Covering the ten centuries following the fall of Rome, War in theMiddle Ages engages all aspects of its subject, including themilitary customs and conditions of the various Western Europeanstates; armor and weaponry recruitment; and rules of combatdeveloped to limit bloodshed. Philippe Contamine writes with an awareness that, in both theoryand fact, medieval warfare was constantly evolving. He opens with achapter on Roman military disintegration and the practice ofwarfare in the barbarian kingdoms erected on the empire's ruins. Hethen shows how feudalization multiplied conflicts, and describesthe resulting growth of the "great stone civilization" of thecastle. In the area of military method, he emphasizes threeinnovations: gunpowder, standing armies and the increased use ofinfantry, supplying in each case a wealth of data anddocumentation. Contamine traces the rise of a new literature of strategy andchanges in the concept of courage which he puts in the context ofactual risk. He points out that the chivalric ideals of the laterMiddle Ages operated within narrow limits, outside whicharistocrats and commoners freely slaughtered each other. Contaminealso analyzes the theories of just and unjust war that developed atthis time, and illustrates a phenomenon more typical of the period;the religious glorification of the warrior. Ever mindful of the chaos and devastation that war brings, Warin the Middle Ages nonetheless offers a clear and consistentpicture of the military ethos of a millennium.… (more)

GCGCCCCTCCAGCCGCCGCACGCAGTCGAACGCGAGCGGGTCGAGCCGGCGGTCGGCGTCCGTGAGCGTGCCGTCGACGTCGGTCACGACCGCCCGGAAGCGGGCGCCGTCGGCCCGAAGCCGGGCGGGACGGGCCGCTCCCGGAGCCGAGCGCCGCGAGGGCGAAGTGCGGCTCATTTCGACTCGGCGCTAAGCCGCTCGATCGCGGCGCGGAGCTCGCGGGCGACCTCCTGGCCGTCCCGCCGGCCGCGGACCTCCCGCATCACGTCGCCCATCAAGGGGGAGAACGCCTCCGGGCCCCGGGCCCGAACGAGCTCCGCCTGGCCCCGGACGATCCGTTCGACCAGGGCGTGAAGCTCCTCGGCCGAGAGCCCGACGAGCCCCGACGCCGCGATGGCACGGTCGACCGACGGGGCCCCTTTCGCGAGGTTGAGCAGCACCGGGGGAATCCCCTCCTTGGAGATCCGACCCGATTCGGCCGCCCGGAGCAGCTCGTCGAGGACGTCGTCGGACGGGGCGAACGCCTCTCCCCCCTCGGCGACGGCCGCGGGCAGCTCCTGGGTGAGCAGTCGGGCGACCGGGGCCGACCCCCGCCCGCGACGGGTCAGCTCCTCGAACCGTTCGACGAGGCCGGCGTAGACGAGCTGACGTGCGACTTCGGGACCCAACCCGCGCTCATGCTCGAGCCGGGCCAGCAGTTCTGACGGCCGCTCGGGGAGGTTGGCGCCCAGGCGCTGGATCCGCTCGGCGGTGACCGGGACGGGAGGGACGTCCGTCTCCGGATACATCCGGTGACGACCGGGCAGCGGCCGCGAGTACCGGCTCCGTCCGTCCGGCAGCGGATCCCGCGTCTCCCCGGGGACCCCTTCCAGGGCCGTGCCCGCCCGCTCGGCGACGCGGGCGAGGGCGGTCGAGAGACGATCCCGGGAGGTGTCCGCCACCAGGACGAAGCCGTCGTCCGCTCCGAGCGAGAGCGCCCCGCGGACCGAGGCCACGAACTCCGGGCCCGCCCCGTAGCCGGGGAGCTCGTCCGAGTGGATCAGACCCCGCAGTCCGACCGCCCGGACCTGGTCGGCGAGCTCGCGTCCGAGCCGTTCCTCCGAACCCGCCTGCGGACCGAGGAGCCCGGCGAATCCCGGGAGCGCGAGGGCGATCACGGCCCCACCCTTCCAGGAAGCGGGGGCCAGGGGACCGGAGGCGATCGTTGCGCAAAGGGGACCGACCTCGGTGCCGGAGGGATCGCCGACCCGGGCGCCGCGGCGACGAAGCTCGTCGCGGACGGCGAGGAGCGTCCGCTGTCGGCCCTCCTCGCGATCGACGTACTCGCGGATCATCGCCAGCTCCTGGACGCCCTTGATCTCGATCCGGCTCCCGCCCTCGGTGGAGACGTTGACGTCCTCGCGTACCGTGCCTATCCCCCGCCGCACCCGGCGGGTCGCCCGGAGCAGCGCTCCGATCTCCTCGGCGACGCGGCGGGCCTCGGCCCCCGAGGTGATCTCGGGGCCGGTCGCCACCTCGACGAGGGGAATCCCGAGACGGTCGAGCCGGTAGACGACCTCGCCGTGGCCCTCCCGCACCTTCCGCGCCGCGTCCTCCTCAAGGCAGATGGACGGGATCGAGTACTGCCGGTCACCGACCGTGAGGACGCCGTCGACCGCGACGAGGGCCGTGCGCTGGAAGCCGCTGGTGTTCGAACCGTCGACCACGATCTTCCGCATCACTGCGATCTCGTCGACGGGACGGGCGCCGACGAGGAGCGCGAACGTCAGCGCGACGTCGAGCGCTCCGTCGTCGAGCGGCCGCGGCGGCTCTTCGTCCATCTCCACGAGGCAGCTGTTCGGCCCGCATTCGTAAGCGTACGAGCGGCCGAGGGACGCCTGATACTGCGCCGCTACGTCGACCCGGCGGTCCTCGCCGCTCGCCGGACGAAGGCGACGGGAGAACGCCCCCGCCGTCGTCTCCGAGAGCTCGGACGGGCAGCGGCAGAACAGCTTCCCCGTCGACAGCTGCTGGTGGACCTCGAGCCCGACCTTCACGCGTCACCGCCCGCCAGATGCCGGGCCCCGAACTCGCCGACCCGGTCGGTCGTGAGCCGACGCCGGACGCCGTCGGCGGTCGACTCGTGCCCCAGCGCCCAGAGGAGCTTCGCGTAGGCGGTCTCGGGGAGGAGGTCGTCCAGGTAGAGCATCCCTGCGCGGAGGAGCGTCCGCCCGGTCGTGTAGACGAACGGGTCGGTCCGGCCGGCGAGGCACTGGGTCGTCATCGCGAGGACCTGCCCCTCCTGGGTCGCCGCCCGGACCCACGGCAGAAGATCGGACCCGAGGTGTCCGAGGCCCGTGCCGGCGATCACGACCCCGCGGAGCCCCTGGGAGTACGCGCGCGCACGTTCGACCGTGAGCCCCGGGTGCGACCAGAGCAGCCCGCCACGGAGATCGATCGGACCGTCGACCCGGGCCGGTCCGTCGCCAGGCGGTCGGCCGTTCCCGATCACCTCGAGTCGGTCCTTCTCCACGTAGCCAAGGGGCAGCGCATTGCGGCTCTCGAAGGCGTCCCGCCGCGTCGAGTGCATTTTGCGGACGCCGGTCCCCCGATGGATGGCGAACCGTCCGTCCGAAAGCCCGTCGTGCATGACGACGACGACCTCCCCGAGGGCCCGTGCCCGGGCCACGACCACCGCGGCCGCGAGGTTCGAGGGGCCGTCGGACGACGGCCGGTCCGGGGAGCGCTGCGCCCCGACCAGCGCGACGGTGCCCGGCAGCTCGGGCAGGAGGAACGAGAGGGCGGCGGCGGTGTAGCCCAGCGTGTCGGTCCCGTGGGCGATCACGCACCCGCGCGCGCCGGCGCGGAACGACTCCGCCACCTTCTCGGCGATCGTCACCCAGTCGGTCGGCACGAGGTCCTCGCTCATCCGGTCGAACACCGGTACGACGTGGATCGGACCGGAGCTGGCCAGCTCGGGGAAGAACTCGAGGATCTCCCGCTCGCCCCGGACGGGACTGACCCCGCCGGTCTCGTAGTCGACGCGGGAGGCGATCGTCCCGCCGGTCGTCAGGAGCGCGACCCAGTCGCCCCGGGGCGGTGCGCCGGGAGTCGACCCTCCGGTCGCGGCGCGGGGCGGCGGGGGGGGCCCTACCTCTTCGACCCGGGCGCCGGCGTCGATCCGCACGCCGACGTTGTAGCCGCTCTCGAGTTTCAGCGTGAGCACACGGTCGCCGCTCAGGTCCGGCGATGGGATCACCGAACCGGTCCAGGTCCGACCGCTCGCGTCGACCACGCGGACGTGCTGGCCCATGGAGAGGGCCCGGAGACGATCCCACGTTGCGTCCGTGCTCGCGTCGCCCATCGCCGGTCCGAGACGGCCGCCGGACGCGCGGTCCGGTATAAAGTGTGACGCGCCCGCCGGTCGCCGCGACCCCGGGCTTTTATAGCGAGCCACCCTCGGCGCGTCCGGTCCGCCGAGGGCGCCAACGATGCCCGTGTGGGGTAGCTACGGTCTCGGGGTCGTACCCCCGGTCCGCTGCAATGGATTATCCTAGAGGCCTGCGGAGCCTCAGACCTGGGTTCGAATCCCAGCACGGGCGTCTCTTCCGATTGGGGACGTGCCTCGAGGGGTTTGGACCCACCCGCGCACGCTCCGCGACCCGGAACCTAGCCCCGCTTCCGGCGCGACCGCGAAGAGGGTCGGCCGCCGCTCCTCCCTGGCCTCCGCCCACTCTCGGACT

With the invasion of the Germanic peoples between the fourth and sixth centuries, followed by the foundation of Barbarian kingdoms, new forms of political power and institutions were created, society was organized in a new way and new values were recognized and experienced.
Brantome took this to heart when in his "Discours sur les colonel de l'infanterie de France" he went back to the century of Froissart, to the capture of King John and the great wars between France and England.